It's a wonder that Pheasant has retained its true neighborhood feel, despite being located in one of the city's most buzzy neighborhoods. In the warmer months, we suggest heading to their little-known backyard while ordering from one of their Mediterranean bites. Begin with the house focaccia and marinated olives (who doesn't love a bread basket?) following it up with roasted scallops with fried artichokes and a glass (glasses) of wine.
A Williamsburg fine dining spot, the revival of the Michelin-starred Scandinavian kitchen helmed by Swedish wunderkind chef Fredrik Berselius. A tasting menu will set you back a lot of dough but think of it as tickets to your own personal staging of a Netflix Chef’s Table episode, rather than just a dinner. Aska also has some of the most exciting foraged ingredients we’ve ever seen, making it Brooklyn’s quasi-version of Noma.
You'd never know it from the modest digs and $3 slices, but this Williamsburg pizza joint boasts a serious pedigree. Occupying the former Brooklyn Star space, it's backed by the owners of Roberta's, who tapped Pulino's alum Frank Pinello as pizzaiolo. He's turning out pies topped with seasonal vegetables and local goods; the house-special Grandma pizza, available only by the square slice, features anchovy-laced plum tomato sauce and mozzarella. Perch on one of 16 wooden seats if you like, or take your grub to go—the food, not the ambience, is the real draw here.
After running a pop-up at Brooklyn venues like Berg’n and Threes Brewing, brothers Max and Eli Sussman give their Mediterranean concept a permanent home in Williamsburg. Nodding to the shawarma stands of their native Southeast Michigan, the pint-size market-restaurant hybrid serves, from a counter, chicken shawarma, braised lamb, zucchini fritters and fish kofta as pita wraps or composed plates with rice and salad, along with a selection of dips including carrot romesco and avocado hummus. A retail area up front offers sweets (fruit rolls, licorice) and bottled sauces (fish sauce, Palestinian olive oil).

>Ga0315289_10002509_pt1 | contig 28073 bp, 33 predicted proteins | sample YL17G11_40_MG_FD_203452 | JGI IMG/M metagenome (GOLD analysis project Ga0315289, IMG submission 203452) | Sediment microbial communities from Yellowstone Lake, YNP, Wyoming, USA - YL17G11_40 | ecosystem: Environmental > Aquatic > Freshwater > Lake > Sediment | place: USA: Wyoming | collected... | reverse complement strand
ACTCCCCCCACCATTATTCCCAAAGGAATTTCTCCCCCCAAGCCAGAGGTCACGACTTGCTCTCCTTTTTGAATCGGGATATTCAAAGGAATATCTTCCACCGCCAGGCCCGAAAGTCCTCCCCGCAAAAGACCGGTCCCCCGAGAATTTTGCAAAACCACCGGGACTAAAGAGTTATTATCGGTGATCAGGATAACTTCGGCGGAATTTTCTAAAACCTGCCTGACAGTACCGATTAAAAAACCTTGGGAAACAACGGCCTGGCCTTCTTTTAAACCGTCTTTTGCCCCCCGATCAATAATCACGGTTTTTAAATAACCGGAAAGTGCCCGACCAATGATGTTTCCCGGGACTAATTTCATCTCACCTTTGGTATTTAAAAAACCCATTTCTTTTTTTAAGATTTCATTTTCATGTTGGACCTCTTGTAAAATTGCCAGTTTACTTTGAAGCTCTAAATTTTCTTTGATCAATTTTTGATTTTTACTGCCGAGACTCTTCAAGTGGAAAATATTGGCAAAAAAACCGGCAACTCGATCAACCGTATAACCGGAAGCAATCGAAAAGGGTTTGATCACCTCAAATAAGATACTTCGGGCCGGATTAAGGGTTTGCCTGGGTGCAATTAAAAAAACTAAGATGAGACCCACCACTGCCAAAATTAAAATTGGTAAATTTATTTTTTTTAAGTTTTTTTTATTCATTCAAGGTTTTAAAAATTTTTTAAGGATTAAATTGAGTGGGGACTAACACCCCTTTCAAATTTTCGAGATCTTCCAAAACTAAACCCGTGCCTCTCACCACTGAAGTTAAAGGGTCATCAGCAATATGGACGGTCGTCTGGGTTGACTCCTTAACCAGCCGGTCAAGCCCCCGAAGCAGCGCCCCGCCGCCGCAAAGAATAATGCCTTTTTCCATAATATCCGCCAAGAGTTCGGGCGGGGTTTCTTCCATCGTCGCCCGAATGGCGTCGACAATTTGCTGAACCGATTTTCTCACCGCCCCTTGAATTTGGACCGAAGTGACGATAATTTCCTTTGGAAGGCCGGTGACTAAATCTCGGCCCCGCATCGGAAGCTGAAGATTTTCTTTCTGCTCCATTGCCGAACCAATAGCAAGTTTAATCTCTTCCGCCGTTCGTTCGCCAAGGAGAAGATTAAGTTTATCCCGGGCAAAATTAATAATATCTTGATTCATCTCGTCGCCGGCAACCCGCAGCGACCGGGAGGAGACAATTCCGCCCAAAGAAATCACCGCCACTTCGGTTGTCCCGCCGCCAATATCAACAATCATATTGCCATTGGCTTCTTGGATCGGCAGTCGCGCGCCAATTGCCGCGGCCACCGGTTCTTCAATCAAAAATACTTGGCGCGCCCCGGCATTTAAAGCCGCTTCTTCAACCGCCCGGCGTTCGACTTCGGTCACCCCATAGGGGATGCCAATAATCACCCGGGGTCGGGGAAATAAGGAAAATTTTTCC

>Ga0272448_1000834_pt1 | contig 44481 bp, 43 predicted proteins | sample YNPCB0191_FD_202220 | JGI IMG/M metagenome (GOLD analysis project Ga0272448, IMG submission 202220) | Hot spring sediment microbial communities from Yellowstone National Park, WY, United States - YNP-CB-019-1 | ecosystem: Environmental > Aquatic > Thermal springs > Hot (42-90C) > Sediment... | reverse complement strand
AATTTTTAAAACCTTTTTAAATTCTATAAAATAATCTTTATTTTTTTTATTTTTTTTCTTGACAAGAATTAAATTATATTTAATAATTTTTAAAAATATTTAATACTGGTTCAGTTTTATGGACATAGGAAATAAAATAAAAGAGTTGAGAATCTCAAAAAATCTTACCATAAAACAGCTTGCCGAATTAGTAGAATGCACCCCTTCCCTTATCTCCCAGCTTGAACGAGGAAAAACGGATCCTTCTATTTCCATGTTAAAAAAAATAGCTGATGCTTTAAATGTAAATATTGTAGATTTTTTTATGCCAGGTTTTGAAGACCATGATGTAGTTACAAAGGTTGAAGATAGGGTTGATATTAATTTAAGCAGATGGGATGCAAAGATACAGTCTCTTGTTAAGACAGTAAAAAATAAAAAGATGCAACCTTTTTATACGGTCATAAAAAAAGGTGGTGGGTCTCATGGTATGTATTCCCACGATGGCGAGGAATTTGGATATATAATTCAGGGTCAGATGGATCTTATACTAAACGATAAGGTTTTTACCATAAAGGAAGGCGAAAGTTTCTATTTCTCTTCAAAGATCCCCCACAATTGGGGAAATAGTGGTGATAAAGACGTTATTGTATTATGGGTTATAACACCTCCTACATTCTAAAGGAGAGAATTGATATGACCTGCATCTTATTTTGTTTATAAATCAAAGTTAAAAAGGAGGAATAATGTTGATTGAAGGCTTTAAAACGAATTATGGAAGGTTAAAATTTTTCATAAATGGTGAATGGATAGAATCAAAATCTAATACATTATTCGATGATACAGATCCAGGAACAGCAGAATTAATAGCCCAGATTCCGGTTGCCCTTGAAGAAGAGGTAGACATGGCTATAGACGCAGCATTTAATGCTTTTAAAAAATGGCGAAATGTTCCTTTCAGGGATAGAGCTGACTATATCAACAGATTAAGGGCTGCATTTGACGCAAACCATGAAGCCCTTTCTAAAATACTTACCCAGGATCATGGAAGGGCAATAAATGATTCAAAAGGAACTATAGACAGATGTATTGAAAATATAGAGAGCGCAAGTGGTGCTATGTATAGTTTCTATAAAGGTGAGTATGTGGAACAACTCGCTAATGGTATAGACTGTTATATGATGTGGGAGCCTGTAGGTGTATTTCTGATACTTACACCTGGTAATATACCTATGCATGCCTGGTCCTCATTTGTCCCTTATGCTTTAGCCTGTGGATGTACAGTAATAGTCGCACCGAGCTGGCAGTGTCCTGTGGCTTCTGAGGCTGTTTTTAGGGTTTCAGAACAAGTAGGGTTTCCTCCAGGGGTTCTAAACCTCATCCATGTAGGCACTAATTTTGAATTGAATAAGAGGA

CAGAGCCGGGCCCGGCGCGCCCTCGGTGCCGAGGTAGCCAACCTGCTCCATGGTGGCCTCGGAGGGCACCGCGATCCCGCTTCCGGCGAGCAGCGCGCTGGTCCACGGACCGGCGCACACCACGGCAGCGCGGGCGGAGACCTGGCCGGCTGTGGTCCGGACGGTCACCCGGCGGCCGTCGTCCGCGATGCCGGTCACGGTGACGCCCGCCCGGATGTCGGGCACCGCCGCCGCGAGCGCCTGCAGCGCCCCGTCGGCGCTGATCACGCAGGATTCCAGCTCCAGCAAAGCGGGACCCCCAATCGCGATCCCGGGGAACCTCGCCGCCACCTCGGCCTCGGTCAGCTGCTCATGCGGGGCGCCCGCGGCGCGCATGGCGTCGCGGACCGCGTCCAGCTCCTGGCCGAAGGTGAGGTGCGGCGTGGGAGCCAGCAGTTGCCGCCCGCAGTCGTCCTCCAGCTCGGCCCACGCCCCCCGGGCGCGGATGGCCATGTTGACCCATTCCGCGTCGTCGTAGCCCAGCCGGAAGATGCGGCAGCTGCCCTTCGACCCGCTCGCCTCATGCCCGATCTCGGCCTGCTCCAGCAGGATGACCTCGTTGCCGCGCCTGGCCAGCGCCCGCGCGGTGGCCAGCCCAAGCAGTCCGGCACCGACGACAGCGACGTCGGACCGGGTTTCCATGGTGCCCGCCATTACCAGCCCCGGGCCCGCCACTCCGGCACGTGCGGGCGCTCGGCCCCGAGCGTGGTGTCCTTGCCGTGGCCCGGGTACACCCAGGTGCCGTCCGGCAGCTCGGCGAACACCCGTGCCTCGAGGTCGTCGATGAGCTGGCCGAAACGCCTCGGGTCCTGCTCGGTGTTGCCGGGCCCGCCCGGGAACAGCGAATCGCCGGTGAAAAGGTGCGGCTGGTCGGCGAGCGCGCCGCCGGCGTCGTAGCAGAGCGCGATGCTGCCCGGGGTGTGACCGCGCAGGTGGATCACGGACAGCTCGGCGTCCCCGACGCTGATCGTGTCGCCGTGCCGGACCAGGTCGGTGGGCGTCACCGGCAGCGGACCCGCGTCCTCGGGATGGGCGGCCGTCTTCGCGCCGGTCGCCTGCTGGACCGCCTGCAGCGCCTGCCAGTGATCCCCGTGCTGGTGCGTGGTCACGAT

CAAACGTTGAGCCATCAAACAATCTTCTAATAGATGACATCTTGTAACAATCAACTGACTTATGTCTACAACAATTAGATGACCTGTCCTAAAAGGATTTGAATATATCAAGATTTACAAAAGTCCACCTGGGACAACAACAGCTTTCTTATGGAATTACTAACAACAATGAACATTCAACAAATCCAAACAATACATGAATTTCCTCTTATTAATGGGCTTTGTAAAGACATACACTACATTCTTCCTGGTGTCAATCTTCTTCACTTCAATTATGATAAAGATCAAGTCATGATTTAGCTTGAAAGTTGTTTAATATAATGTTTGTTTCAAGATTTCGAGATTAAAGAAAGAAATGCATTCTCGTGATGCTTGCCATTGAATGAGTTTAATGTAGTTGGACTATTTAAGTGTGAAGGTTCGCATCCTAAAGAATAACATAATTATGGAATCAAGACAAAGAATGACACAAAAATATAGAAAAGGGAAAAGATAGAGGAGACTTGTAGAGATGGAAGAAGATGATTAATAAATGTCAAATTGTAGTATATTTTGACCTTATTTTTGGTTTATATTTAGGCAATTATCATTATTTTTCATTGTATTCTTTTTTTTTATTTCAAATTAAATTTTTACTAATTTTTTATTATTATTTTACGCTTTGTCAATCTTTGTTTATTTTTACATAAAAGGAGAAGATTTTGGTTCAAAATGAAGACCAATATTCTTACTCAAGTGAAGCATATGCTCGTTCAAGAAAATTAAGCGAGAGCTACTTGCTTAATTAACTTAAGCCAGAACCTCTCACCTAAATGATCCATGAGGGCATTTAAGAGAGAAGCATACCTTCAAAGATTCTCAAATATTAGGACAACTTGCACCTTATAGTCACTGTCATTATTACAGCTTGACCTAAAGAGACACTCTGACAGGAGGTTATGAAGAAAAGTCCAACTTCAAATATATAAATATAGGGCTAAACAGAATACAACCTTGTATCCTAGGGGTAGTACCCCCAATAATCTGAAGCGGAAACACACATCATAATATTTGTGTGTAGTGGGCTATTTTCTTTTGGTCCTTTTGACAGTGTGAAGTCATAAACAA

Unlike their name may lead on, Sunday in Brooklyn is indeed open for brunch and dinner every day of the week. The rustic three-story space offers cozy vibes and an outdoor patio. Dishes like malted pancakes with hazelnut-maple praline shine on their brunch menu, while pastrami black cod and fried togarashi chicken steal the show at dinner.
The Commodore offers the city’s best cheap bar eats, served in a seedy venue where folks come to get blotto. The menu has all the drunk food your heart (and stomach) could desire like nachos, burgers and fried chicken. Once you've gotten some food in you, it's time to hit up some of their old-school arcade games.
This 380-square-foot ramen shop from noodle whiz Yuji Haraguchi specializes in ichi ju san sai—a traditional Japanese meal of one soup and three side dishes—for breakfast and lunch. For dinner, snag a seat at the four-stool counter overlooking the open kitchen, where Haraguchi turns out a reservations-only, daily-changing ramen tasting.
Marlow and Sons is a pioneer in rustic looks and farm-to-table fare. This neighborhood afternoon coffee shop transforms into an eatery with an aggressively seasonal menu come nightfall. In the back room, an oyster shucker cracks open the catch of the day, while a bartender churns out potent drinks.
While not a steakhouse per se, classic dishes like an iceberg wedge with blue cheese and warm bacon dressing will please any purist. More adventurous eaters, however, can chow down on mains like the bourbon-brined pork porterhouse. No matter what item you order, be sure to wash it down with a choice from their extensive wine list.
As part of his three-prong culinary takeover of the William Vale Hotel—which also includes rooftop bar Westlight and upcoming southern Italian concept Leuca—Andrew Carmellini and his Noho Hospitality Group roll out this burger and soft-serve stand operating out of a 1974 Airstream trailer parked on the hotel’s elevated promenade. Manned by executive chef Anthony Ricco (Spice Market), the retro RV offers four griddled burgers: a single or double with aged cheddar, a Swiss-topped veggie burger and a rotating special, with the opening option fixed with hatch chilies and Monterey Jack cheese. Beyond the bun, there are waffle fries and “dairy dips,” ice-cream cones in flavors like Jacker-Crax (buttered caramel popcorn with salted peanuts) and Hawaii Five-0 (Tahitian vanilla scoops with pineapple preserve and toasted coconut).